What are your thoughts on this, is he still wrong, even though he told me to accept his point?
     
  5. tony1851

    tony1851

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    The depth out of the extension makes no difference to the height limitations.

    With due respect to your architect, I believe he is incorrect on the matter of height. If the extension is at least 2m away from the boundary, there is no defined maximum height of the eaves in the p.d. regulations.

    Paragraph A1(g) restricts the height of the eaves to 3m, but only if the extension is within 2m of the boundary.

    If your extension is more than 2m from the boundary (and is single storey) the only restriction is on maximum height, which is 4m (as stated in para. A1(e)). So if you build a flat-roof extension, your eaves must be no more than 4m above natural ground level.

    In practice, this would mean that the top of your warm flat roof will be max 4m above grond level, and your ceiling (presumably) 300 below that.
    I can't see why your architect suggests faffing about with soil to raise ground level - that's unlawful anyway and planning officers are wise to that one.
     
  6. ey143

    ey143

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    Thanks.

    I want to go with your view on this but I need some point of reference to correct his view. Are there any applications I can refer to on the Internet etc.

    Also if you say the eaves height can be a max 4m then that will surely mean that the height of the overall extension will be more than 4m after you take into account the insulation, external roof etc, and anything over 4m in height is not then PD?
     
  7. tony1851

    tony1851

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    This is the Technical Guidance on interpretation of the p.d. rules:

    http://www.planningportal.gov.uk/uploads/100806_PDforhouseholders_TechnicalGuidance.pdf

    Parts of the Guidance are not perfect, but it is unequivocal in most respects. Page 4 has definitions, including 'height', and makes it clear that you measure from the highest part of the ground adjacent to an extension.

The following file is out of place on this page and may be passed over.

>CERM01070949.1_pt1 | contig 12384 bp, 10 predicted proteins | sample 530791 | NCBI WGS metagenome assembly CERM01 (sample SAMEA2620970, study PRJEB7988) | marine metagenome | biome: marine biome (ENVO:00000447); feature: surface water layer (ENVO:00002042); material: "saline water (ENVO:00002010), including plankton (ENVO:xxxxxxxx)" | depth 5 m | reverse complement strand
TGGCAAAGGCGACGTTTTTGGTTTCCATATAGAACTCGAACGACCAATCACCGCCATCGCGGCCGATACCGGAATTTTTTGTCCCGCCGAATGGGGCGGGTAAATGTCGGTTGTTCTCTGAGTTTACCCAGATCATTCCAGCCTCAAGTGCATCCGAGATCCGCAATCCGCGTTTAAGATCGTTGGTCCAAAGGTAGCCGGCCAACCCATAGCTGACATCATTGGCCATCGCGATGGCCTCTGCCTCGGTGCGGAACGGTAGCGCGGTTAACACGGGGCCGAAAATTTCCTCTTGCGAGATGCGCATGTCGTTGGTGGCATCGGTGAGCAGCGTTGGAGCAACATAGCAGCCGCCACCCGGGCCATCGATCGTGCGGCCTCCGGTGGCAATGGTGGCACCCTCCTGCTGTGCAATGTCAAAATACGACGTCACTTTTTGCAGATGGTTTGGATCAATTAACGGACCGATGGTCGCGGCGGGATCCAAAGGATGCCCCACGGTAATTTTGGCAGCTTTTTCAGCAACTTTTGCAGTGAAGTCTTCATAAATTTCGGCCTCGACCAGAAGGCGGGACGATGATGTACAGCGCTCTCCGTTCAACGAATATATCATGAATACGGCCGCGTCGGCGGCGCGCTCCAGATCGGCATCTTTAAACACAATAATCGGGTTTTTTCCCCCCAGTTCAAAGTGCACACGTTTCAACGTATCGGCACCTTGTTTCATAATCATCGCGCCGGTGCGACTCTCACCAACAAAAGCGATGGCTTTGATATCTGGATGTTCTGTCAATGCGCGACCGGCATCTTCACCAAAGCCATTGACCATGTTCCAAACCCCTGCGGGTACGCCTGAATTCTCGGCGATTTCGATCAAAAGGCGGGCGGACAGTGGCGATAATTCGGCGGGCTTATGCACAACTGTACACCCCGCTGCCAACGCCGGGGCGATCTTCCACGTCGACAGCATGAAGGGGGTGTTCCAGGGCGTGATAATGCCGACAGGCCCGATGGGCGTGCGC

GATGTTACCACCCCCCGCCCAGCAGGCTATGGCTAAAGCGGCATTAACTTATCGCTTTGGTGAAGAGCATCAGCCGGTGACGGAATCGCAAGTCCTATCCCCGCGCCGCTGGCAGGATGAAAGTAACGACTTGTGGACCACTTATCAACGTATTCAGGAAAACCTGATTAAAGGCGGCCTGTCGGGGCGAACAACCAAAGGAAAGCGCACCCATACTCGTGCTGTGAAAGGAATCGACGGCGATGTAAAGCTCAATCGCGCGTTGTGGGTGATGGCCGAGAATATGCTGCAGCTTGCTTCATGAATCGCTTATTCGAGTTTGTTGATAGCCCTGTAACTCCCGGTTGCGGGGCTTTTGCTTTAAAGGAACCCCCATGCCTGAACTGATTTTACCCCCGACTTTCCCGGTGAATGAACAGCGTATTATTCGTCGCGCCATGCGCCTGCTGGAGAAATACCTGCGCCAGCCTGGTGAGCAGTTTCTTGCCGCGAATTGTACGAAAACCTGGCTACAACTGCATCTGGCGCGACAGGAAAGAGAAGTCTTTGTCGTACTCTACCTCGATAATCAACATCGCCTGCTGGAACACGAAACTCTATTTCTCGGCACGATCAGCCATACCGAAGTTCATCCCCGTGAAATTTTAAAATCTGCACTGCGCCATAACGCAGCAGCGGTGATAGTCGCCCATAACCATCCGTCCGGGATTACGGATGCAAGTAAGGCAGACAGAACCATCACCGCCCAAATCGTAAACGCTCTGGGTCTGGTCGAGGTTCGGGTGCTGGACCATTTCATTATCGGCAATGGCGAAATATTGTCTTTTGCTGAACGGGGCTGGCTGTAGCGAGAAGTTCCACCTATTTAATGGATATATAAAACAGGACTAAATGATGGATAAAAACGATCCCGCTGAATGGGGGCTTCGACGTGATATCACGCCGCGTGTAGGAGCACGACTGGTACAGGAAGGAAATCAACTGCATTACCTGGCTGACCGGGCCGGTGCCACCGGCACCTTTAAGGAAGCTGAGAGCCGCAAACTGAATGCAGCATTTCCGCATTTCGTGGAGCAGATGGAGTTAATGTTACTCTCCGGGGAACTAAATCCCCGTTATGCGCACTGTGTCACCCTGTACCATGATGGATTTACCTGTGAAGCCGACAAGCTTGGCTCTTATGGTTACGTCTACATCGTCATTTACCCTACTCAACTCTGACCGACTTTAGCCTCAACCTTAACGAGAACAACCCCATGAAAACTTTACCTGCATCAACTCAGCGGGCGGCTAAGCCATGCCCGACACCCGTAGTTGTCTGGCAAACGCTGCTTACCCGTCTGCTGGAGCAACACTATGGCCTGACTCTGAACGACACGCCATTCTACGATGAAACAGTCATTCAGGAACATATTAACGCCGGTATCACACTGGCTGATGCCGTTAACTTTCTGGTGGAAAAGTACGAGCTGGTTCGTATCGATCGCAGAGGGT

*There are a number of appeal decisions which confirm this; they are on the 'Planning Jungle' site, but you would probably have to join to see them).

    A diagram showing how eaves height is measured to a flat roof is shown on page 9.
     
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  8. ey143

    ey143

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    Thanks Tony. He has now confirmed the same and even gone as far as apologising, even after the local council confirmed the same as you.

    What is the normal and average internal ceiling heights of most homes and what is considered "high ceilings" in your opinion (exclude those large mansions or castles etc).

    We have 2.8m, is that above average height?
     
  9. freddiemercurystwin

    freddiemercurystwin

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    2.4m is typically what all new builds would be and any house from the 70s onwards is likely to be and IMO is adequate for any extension unless the room is particularly big or a higher height is easily achieved.

    Older properties have higher of course.

    I would say 2.8m is prolly a bit above average but its an arbitrary figure really.
     
  10. freddiemercurystwin

    freddiemercurystwin

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    BTW, I would be extremely weary of employing anyone who you have to prove what the rules are.
     
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  11. ey143

    ey143